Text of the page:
Well you might say to yourself is that a reason to begin therapy? Just to spend an hour on myself? And I would say yes. If you have a willingness to work and something that you would like to work on then maybe therapy is the right path for you. People come in for all kinds of reasons: relationship issues, career/ life direction issues, family of origin, communication, shyness, anxiety, coming out, depression, writer’s/artist’s block, childhood sexual/physical/emotional abuse, etc. Only you can make the decision for yourself, because it is not a decision that you make once. It is a decision that you make over and over. And believe me, if you are not doing this for yourself, you will not make the decision to participate over and over again for someone else.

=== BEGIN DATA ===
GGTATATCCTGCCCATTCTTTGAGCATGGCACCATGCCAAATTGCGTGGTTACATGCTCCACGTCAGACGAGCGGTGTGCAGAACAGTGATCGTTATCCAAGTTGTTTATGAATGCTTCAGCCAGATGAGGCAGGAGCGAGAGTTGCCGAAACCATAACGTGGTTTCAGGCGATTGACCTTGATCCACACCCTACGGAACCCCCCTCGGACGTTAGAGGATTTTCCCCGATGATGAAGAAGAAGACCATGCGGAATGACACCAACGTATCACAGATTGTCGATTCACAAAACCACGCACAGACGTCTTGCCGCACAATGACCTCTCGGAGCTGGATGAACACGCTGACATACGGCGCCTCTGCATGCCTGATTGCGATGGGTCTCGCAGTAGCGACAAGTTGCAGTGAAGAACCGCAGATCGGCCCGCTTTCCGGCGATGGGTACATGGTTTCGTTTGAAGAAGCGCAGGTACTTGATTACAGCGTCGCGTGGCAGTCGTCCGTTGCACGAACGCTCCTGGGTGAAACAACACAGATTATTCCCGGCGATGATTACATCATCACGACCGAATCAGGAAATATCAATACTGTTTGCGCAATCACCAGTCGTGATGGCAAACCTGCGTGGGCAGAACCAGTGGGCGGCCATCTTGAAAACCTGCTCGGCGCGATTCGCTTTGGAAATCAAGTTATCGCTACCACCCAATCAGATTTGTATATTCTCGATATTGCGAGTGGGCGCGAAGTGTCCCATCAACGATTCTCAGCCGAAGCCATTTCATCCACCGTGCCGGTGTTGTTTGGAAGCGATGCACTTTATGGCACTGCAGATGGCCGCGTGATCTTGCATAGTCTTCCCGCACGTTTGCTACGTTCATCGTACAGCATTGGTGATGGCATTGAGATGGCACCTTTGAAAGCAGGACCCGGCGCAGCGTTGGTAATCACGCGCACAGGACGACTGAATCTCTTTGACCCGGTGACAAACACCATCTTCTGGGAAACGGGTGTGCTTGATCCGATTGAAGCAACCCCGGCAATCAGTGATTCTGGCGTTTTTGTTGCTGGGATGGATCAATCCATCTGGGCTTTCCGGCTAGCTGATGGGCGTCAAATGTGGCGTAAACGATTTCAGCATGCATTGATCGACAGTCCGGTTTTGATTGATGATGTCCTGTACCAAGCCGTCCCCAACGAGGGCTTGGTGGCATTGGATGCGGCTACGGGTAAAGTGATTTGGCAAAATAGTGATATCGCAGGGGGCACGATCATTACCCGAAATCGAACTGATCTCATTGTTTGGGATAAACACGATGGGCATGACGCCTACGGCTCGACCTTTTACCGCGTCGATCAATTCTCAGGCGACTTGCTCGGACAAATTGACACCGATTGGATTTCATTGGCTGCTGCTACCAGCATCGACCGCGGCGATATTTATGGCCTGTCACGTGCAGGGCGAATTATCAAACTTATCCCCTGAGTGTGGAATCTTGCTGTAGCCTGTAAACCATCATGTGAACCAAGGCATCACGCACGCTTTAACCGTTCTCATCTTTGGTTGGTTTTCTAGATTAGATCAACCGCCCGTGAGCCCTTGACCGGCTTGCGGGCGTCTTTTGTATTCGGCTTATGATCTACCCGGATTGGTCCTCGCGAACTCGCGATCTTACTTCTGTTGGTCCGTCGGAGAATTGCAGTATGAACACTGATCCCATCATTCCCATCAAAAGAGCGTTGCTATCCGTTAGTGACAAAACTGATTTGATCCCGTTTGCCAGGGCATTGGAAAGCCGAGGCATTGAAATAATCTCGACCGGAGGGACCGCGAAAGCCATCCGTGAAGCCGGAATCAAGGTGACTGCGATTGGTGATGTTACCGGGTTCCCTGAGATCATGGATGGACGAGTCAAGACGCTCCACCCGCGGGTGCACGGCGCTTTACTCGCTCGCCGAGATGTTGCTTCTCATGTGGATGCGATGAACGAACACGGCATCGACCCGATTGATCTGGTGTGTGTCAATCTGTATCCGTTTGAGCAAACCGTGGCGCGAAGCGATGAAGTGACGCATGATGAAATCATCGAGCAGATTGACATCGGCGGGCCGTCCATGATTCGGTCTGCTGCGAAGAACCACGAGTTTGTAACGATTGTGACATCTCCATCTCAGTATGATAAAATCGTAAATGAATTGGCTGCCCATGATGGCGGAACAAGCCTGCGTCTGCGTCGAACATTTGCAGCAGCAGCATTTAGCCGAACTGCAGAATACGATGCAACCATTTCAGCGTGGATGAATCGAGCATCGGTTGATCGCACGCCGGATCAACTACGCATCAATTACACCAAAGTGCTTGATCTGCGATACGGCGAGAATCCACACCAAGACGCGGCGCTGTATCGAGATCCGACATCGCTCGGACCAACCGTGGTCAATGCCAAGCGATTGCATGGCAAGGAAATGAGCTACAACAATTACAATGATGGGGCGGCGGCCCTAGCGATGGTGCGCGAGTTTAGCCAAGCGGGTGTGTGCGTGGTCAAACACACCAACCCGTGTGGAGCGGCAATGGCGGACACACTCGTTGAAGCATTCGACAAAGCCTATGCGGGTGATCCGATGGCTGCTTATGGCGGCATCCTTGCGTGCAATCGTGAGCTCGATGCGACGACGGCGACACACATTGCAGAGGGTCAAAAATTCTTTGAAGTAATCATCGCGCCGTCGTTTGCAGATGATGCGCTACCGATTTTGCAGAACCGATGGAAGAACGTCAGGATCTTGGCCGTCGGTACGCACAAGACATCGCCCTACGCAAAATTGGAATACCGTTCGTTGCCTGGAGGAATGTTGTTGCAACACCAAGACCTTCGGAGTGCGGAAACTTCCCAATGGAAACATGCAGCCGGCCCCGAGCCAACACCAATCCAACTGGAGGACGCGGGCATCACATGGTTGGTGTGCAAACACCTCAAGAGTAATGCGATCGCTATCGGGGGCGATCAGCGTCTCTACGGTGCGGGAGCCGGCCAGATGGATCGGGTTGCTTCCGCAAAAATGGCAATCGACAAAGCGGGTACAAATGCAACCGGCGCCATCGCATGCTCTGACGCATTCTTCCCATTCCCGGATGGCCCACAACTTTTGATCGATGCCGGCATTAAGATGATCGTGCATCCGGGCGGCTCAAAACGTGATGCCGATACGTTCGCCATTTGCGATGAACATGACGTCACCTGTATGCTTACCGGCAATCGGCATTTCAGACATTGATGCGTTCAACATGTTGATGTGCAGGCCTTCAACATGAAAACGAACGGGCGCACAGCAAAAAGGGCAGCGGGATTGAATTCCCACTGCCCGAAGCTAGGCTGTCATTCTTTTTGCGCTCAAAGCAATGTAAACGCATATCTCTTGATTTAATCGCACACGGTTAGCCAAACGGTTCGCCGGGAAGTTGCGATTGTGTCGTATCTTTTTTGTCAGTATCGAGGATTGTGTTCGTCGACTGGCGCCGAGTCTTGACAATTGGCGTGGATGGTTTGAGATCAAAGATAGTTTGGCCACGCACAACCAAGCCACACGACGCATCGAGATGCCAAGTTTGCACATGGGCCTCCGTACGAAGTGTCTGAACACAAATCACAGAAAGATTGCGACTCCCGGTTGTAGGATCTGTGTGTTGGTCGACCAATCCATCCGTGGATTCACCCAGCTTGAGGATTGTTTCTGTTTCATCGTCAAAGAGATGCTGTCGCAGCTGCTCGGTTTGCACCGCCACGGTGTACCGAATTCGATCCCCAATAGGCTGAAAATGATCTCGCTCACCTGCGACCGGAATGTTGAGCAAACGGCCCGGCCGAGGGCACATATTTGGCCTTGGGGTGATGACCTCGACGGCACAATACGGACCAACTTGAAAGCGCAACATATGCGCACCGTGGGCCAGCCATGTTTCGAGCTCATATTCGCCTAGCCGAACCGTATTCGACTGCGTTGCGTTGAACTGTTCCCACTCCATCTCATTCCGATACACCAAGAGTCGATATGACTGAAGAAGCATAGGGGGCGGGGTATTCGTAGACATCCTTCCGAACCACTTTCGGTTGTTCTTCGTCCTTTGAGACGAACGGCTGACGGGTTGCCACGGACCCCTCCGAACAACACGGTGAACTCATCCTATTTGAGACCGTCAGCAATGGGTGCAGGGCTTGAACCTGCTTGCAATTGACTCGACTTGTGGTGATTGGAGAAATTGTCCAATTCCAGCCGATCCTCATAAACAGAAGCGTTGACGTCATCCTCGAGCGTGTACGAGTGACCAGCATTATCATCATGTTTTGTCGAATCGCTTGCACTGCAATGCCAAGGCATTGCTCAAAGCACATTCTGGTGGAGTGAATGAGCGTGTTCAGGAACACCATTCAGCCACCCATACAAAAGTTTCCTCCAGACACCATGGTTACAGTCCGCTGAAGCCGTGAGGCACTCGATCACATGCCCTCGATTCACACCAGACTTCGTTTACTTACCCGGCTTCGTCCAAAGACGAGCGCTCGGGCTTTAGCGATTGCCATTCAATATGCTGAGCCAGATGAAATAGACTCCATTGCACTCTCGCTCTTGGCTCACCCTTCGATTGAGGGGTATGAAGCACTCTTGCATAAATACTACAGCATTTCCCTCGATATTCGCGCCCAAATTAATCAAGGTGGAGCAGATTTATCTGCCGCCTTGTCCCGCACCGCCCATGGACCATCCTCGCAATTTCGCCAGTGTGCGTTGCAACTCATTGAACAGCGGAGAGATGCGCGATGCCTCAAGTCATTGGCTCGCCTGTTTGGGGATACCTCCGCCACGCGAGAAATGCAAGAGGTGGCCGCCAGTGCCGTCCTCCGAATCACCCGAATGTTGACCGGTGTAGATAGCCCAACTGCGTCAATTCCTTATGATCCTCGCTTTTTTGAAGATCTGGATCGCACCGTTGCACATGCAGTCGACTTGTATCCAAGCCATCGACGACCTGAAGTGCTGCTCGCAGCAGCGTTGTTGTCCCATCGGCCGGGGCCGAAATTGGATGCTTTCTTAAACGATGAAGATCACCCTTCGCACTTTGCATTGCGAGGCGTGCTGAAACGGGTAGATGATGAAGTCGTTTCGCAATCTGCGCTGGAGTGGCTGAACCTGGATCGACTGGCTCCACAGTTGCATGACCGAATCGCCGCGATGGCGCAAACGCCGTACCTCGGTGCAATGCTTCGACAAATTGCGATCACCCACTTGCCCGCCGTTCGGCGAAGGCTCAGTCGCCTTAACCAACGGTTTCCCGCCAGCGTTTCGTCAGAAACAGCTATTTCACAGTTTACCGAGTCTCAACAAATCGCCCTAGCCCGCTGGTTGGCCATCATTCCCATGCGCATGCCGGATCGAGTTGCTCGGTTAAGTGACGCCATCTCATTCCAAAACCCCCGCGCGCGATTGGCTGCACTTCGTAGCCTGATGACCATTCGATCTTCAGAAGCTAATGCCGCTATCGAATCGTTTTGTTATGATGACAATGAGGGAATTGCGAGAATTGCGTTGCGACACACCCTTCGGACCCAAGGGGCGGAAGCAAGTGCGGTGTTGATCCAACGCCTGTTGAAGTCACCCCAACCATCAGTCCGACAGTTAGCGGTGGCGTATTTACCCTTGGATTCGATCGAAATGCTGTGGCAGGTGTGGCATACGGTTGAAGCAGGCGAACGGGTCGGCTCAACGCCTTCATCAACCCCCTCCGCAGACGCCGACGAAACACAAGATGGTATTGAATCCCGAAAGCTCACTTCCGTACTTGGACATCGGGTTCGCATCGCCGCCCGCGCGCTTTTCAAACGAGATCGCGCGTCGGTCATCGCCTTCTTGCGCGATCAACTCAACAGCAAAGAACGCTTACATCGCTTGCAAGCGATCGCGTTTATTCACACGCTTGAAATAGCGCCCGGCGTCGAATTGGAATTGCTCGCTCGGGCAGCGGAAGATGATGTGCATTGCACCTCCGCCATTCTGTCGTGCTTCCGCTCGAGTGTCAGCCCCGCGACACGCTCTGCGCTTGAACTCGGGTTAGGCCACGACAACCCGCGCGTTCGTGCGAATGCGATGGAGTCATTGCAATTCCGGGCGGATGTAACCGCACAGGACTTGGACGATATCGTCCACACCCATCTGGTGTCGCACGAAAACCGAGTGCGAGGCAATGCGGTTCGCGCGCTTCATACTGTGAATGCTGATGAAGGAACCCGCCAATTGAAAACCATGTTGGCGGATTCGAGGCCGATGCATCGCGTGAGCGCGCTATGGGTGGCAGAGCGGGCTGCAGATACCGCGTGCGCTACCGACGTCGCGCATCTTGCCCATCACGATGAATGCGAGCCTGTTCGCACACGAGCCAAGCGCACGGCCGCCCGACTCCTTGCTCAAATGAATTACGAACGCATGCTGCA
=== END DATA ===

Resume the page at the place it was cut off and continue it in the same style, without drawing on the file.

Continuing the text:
It is essential that you feel safe with your therapist. I do not use the word comfortable because therapy is often uncomfortable. You don’t go to feel comfortable, just to talk or even just to feel good. Essentially you are coming in to work on freeing yourself from whatever you feel holds you back. I have even heard other therapists say, “Oh, if a therapist is technically good the client doesn’t have to like them.” I think that is Bubbkus! How are you going to offer up your innermost feelings, the things that perhaps you have never told anyone else, examine and learn from them, if you don’t like the person you are working with. It is kind of like looking for an apartment or a house. Sometimes it is the first space you walk into sometimes it is the fifth, but either way the space feels good, inside of it you can see laughter and tears and a future. That is what you are looking for in a therapist. The same kind of feeling. That under their care and through working with them you can foresee a better future for yourself, even if it is just a glimpse.